Supported in part by The Foerderer Fund.
Retinal haemorrhage in abusive head trauma
Article first published online: 15 MAR 2010
© 2010 The Authors. Journal compilation © 2010 Royal Australian and New Zealand College of Ophthalmologists
Clinical & Experimental Ophthalmology
Volume 38, Issue 5, pages 514–520, July 2010
How to Cite
Morad, Y., Wygnansky-Jaffe, T. and Levin, A. V. (2010), Retinal haemorrhage in abusive head trauma. Clinical & Experimental Ophthalmology, 38: 514–520. doi: 10.1111/j.1442-9071.2010.02291.x
- Issue published online: 6 JUL 2010
- Article first published online: 15 MAR 2010
- Received 29 October 2009; accepted 13 January 2010.
- child abuse;
- head trauma;
- retinal haemorrhage;
- shaken baby syndrome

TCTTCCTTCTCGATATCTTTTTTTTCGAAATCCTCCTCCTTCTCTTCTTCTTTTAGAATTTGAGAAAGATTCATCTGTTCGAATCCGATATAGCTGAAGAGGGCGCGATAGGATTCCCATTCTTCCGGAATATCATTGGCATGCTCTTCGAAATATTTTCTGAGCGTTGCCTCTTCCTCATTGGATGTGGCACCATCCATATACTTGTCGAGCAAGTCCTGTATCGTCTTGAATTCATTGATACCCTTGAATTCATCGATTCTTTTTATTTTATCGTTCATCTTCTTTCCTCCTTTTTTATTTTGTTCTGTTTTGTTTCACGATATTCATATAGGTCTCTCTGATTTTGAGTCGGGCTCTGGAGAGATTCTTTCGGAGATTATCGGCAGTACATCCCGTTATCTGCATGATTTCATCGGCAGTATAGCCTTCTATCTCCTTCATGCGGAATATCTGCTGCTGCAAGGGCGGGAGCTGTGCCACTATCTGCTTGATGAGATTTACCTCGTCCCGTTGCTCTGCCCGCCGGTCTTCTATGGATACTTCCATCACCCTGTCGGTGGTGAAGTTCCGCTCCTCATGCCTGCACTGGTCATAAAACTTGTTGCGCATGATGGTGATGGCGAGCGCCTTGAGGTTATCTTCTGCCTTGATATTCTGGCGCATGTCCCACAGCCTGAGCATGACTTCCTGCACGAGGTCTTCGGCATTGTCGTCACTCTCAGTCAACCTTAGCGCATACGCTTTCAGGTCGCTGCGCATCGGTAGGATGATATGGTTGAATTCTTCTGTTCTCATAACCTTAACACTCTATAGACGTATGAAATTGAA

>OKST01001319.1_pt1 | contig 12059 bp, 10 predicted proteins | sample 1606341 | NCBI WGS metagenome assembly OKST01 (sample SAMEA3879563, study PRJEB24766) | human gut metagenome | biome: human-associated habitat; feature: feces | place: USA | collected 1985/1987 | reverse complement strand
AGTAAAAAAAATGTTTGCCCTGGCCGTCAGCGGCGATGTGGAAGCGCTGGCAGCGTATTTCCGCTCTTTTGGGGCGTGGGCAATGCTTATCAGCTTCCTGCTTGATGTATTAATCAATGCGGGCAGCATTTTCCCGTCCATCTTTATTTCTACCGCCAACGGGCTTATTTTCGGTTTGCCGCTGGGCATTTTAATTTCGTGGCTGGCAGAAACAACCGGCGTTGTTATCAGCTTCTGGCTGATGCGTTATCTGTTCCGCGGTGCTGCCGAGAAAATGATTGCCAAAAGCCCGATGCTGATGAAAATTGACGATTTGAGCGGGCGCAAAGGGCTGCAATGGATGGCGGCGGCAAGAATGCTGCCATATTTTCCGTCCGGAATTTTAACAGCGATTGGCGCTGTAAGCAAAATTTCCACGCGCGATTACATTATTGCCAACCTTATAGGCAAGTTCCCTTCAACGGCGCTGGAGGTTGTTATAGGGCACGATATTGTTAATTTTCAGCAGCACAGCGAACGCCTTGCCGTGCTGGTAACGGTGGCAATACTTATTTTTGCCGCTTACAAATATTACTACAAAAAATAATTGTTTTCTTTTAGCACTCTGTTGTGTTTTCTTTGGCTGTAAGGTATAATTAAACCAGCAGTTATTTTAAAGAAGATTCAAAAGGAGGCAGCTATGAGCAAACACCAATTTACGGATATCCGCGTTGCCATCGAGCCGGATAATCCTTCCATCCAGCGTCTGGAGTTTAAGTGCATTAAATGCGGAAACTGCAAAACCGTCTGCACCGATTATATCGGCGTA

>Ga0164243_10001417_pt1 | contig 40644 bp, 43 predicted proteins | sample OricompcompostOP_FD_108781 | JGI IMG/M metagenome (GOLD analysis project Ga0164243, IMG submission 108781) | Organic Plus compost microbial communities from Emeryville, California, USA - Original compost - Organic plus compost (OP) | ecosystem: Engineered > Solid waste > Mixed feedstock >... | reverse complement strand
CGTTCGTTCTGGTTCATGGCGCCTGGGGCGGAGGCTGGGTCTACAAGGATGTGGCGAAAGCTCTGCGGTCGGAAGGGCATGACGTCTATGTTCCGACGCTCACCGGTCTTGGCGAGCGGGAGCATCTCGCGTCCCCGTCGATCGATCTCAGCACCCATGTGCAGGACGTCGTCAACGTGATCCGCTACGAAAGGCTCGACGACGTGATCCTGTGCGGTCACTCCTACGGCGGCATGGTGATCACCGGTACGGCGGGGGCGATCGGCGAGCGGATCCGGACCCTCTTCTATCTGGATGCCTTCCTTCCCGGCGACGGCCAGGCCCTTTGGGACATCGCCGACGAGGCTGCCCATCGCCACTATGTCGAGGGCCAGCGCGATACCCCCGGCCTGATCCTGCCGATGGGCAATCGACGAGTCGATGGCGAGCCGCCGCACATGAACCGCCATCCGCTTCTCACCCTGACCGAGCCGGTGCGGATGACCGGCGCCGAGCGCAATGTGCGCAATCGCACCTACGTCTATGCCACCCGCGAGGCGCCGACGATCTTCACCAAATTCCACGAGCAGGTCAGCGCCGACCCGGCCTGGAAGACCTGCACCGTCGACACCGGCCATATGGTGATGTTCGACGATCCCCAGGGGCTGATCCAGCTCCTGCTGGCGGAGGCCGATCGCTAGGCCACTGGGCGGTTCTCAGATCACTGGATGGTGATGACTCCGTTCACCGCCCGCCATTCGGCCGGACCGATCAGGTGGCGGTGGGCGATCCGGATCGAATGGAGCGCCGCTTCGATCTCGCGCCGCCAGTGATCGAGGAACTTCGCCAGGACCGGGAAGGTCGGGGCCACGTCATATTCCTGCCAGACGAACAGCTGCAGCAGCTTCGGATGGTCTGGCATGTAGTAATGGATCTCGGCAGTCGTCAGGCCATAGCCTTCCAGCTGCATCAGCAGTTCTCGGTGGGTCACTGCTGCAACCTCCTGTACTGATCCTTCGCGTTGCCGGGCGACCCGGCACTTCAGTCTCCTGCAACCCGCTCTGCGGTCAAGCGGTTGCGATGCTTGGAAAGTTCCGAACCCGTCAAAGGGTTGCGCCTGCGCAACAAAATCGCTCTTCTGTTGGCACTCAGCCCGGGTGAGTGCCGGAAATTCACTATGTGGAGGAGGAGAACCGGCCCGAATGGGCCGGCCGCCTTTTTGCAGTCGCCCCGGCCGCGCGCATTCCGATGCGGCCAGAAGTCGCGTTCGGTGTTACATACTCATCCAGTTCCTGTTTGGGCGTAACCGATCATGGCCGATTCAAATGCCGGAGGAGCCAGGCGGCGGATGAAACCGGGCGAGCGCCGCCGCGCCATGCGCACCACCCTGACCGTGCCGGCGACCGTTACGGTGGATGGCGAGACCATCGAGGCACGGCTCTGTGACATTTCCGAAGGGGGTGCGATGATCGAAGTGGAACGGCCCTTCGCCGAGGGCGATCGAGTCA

Paediatric abusive head injury may have grave consequences, especially when characterized by repetitive acceleration–deceleration forces (shaken baby syndrome). Death occurs in approximately 30% and permanent neurologic damage in up to 80% of the victims. Retinal haemorrhages are a cardinal sign seen in approximately 85% of cases. In most cases haemorrhages are preretinal, intraretinal and subretinal, too numerous to count, and involving the entire retinal surface extending to the ora serrata. Traumatic macular retinoschisis is a lesion with important diagnostic significance. Vitreoretinal traction appears to be the mechanism of haemorrhage and schisis formation along with a possible role of orbital tissue trauma from repetitive acceleration–deceleration forces. Ophthalmologists must carefully document ocular findings. Appropriate autopsy examination should include ocular and orbital tissue removal. Although there is a wide differential diagnosis for retinal haemorrhages, clinical appearance, when considered in the context of systemic and laboratory findings, usually leads to the correct diagnosis.